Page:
The protections only apply to local government decisions, rather than ministerial decisions or those of planning inspectors, but have proven to be a fairly effective bar to a large number of apparent bias cases. Allegations of actual bias are not effected - as these require a direct interest in the result of the decision - which goes a long way beyond the wording of the statute.
Whilst decisions made by Ministers, or indeed the Secretary of State do not benefit from the protections of the Localism Act, they are no easier to challenge. This is due to the fact that the case law that has arisen on the subject is also distinctly... unfriendly... to apparent bias claims. The difficulty is that planning is an inherently political process and this has been imputed into the facts that our "fair-minded and informed observer" is held to be aware of when deciding if there is a real risk of a biased decision.
How the Courts tend to treat these decisions, in the planning context, is summarised best in the case of R (oao Legard) v Royal Borough of Kensington and Chelsea*£. In paragraph 133 of the Judgment, Mr Justice Dove states:
"The starting point must be a careful examination of all the facts before the court, and not simply those which would have been known to the claimant or a hypothetical onlooker. The test to be applied is whether a fair-minded and informed observer, having considered those facts, would conclude that there was a real possibility of bias on behalf of the decision-maker. The fair-minded observer should be neither unduly suspicious nor complacent. The fair-minded observer would need to be satisfied that the complaints made could be objectively justified as giving rise to a real possibility of bias. In addition, the fair-minded observer will take account of the overall context of the evidence in reaching a conclusion on the available facts. Part of that context will include, in relation to cases involving local government, that members of local authority are democratically accountable and will have political allegiances and policy positions. Thus, it has to be acknowledged that councillors may have a predisposition in relation to a particular decision, but that will not amount to predetermination provided they approach the decision with a mind which is willing to grasp all of the merits to be considered, and which is not closed to making a decision amounting to a departure from their predisposition. In a similar way, as part of the context of a case involving a government minister, the fair-minded observer will be taken to appreciate that ministers often have difficult and finely balanced decisions to take, and that it does not follow from a decision in favour of, for instance, a vocal body of local residents, that the minister was biased in their favour. Once an allegation of apparent bias has been made out, it is not obviated by the fact the apparent bias has had no operative effect upon the decision under challenge."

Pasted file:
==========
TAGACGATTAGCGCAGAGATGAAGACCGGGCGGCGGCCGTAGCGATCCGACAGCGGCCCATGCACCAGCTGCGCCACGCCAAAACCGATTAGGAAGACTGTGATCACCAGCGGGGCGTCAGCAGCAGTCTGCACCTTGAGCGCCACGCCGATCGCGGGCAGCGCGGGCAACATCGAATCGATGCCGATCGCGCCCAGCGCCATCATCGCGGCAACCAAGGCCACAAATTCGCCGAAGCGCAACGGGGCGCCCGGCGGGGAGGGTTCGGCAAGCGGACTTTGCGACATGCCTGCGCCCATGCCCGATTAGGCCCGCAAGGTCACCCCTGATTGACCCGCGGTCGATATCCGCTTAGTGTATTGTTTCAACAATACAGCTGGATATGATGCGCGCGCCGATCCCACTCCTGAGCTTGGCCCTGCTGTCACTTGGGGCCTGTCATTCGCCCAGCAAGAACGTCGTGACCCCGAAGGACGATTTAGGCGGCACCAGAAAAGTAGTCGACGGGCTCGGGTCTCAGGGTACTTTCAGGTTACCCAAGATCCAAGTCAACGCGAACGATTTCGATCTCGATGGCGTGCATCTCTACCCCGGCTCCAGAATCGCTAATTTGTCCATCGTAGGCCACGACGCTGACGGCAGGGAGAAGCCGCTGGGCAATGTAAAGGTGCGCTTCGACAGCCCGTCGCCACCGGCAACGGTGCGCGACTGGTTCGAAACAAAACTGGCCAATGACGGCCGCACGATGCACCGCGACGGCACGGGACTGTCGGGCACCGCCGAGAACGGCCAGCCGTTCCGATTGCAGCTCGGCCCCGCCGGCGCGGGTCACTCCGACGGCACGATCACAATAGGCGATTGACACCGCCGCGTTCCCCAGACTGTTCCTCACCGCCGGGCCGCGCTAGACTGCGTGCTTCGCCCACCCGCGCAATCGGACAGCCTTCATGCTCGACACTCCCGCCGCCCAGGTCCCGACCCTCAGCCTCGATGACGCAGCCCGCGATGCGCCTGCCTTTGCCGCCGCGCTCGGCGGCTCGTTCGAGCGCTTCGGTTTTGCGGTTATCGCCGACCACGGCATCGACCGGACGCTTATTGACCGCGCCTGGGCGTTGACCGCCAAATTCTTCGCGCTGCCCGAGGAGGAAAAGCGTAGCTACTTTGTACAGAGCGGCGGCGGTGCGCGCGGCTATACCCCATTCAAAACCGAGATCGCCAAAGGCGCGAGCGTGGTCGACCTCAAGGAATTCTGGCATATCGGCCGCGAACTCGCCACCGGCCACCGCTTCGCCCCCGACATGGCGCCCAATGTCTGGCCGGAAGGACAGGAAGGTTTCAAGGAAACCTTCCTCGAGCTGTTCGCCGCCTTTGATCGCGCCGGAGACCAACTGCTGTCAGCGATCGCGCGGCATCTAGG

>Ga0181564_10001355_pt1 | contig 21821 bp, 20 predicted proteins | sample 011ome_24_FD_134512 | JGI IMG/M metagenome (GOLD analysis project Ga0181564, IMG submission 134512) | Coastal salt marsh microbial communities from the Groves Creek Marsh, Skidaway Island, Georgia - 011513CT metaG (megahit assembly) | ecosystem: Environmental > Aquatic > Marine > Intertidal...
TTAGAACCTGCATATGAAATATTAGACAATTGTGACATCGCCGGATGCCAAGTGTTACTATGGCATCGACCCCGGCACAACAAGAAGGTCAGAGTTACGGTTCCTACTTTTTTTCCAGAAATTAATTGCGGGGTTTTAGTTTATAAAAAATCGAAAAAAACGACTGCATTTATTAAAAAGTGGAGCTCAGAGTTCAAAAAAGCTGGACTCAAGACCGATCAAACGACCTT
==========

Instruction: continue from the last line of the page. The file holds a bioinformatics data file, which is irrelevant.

In short, the 'fair-minded and informed observer' in question will :
- be aware of all of the facts before the court - not just those made available to the claimant;